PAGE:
[0083] As noted above, in various embodiments sequential numbers could be associated with, for instance, tasks, subtasks, and/or questions and employed, for instance, in the display of such entities to users. According to various of such embodiments, an administrative option available to authorized users could be to change such sequential numbers. Such change could, for example, have the effect of changing the order in which such entities were displayed to users. In various embodiments, the authorized user could be able to request that a certain entity be inserted between two sequentially-adjacent entities. In response, the sequential numbers associated with one or more entities could be changed to comply with the request.

[0084] User Operations

[0085] As alluded to above, according to various embodiments of the present invention operations could be performable with regard to users. Such operations might be performable, for instance, by a system administrator and/or authorized user. Accordingly appropriate GUI elements could, for example, be provided.

[0086] One such operation could be, for instance, to establish a new user and perhaps specify corresponding aspects. Another such operation could be, for instance, to delete an existing user. Yet another such operation could be, for instance, to change aspects corresponding to an existing user. Aspects corresponding to a user could include, for example, user name, password, contact information, category, authority, and/or the like. Included in contact information could be, for example, one or more email addresses, messaging addresses, telephone numbers, facsimile numbers, website links, mailing addresses, and/or the like.

[0087] In various embodiments, the password established for a new user could be a temporary one and/or could be required to be changed to a permanent password chosen by the user. It is further noted that, in various embodiments, it might be possible to change aspects corresponding to an existing user with respect to one or more specifications. Accordingly it might be possible, for example, to temporarily change aspects corresponding to a particular user. As a specific example, it might be possible to specify that aspects corresponding to a particular user be changed for the duration of a particular project, until one or more task and/or subtasks have been completed, and/or the like. As another specific example, it might be possible to specify that aspects corresponding to a particular user be changed for a particular specified period of time.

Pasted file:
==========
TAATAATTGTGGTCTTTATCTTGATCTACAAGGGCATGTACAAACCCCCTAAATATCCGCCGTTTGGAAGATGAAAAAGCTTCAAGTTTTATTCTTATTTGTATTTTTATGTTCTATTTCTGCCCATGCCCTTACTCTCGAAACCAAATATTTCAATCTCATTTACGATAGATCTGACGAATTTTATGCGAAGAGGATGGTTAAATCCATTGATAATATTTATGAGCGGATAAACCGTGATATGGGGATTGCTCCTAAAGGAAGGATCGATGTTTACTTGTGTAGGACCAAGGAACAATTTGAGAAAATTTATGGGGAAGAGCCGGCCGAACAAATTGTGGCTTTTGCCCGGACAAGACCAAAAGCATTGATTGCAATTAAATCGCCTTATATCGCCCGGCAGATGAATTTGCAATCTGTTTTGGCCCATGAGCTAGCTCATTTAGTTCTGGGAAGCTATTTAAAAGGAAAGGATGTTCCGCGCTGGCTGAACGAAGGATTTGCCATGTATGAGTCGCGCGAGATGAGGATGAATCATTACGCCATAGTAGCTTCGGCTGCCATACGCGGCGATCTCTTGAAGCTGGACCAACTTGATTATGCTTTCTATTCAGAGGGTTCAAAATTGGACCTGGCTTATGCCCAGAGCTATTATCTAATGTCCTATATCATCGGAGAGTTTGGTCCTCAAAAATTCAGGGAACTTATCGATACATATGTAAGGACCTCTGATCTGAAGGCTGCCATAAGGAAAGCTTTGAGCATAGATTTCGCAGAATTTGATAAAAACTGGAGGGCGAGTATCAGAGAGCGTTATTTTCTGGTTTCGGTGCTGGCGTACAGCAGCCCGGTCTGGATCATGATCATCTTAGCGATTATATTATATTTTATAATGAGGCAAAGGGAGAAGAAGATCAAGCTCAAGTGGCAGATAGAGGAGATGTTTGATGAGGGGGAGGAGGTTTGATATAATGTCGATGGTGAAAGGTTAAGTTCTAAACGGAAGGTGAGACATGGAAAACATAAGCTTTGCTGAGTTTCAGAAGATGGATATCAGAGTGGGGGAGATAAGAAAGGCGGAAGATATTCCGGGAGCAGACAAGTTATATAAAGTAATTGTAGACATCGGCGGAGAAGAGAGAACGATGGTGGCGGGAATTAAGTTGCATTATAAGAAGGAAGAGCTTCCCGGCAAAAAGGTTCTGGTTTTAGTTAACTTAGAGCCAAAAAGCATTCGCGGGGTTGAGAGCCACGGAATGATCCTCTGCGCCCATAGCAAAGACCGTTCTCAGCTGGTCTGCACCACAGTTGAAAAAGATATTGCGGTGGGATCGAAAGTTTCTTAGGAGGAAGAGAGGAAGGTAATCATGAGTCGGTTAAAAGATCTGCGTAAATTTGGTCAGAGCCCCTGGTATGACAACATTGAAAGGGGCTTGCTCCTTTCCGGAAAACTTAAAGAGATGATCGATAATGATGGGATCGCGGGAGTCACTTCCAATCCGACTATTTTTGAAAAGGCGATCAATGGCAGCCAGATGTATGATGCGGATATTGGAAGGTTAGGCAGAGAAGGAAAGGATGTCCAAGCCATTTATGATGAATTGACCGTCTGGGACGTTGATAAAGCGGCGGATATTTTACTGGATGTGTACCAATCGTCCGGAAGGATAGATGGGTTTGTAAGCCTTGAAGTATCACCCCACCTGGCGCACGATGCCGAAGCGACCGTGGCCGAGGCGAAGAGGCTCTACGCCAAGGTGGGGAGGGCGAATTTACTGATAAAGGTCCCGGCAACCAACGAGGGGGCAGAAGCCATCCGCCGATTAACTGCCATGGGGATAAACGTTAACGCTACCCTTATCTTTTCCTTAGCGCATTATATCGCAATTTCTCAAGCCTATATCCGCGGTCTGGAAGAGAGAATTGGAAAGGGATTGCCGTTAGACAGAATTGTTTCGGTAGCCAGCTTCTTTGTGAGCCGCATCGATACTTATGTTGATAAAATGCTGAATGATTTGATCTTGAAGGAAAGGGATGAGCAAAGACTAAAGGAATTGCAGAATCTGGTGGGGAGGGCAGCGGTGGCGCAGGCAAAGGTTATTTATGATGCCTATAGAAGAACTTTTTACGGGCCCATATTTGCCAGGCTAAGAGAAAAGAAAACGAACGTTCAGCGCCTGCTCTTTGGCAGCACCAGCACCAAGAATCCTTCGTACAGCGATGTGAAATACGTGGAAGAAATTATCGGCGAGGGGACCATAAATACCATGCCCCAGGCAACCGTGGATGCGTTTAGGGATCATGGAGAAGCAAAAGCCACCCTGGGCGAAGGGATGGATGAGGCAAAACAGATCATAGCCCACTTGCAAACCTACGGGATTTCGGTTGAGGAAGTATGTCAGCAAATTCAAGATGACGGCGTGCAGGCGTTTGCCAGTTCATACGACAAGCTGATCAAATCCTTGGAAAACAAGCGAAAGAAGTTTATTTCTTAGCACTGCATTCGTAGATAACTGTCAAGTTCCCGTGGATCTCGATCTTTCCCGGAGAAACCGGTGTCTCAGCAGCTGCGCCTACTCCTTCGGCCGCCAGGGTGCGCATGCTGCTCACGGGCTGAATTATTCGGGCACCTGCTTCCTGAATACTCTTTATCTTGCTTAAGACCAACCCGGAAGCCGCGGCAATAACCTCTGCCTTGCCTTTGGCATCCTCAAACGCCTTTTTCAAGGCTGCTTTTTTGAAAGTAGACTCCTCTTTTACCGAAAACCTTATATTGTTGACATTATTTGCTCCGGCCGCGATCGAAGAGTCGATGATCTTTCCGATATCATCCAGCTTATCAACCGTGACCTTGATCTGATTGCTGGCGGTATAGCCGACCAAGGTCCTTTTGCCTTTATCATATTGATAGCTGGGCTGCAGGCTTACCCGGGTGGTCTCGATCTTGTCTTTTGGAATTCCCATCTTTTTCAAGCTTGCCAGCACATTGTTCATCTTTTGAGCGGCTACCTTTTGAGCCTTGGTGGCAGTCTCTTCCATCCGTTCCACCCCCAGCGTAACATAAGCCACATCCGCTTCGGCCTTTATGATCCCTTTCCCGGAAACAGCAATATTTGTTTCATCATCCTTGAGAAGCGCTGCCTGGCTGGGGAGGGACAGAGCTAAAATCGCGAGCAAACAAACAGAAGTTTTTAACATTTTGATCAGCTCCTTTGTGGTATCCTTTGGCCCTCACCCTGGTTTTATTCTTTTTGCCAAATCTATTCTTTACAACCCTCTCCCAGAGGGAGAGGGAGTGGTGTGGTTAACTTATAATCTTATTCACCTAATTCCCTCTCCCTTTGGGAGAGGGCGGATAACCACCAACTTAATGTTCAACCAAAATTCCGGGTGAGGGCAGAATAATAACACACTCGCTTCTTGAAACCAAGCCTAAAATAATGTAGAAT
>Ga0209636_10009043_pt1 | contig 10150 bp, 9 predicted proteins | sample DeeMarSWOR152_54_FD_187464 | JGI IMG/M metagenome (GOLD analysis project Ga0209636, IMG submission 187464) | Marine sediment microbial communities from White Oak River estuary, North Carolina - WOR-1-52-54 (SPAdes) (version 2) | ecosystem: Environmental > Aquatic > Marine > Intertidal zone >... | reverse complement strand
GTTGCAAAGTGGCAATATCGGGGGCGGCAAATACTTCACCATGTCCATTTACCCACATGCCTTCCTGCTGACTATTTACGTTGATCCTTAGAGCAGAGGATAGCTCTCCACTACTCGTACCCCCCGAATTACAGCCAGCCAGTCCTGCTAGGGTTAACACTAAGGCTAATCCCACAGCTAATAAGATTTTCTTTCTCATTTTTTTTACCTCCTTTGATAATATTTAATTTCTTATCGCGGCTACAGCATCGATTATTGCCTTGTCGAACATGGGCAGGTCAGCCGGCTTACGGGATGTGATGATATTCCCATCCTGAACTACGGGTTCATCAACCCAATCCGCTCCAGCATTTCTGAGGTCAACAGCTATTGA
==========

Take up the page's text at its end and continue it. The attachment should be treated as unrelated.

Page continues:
[0088] As noted above, the authority of a user could, in various embodiments, determine the operations that the user could perform. Accordingly, a chosen authority could, for example, specify if a user could view tasks, subtasks, and/or questions other than those assigned to him. As another example, a chosen authority could specify if a user could break an assigned task into subtasks assigned to others. As yet another example, a chosen authority could specify if a user could view, download, and/or edit attachments. As a further example, a chosen authority could specify if a user could create questions, tasks, subtasks, and/or the like. As another example, a chosen authority could specify a user to be an administrative user with respect to one or more projects. It is noted that, in various embodiments, more than one category could be associated with a user.

[0089] The category of a user might, for instance, act to describe the skill, skill level, and/or the like possessed by a user. For example, there could be a category relating to carpenters, a category relating to plumbers, a category relating to architects, a category relating to doormen, a category relating to maintenance people, a category relating to tenants, a category relating to customers, and/or a category relating to administrators. As alluded to above, such categories could be employed in various operations such as, for instance, team selection. A category associated with a user could, for instance, be selected from a set of established categories. Such established categories might, for example, be established by a system administrator or the like. In various embodiments, categories could be added to or deleted from the set.

[0090] Template Operations

[0091] In various embodiments of the present invention, templates employable for various operations relating to the present invention could be employed. For example, templates employable in the creation of tasks, subtasks, and/or questions might be employed. As another example, templates employable in the establishment of users might be employed. As a further example, templates employable in the provision of attachments could be employed. The templates could, in various embodiments, be created, for instance, by an authorized user, a system administrator or the like, perhaps via one or more provide appropriate GUI elements.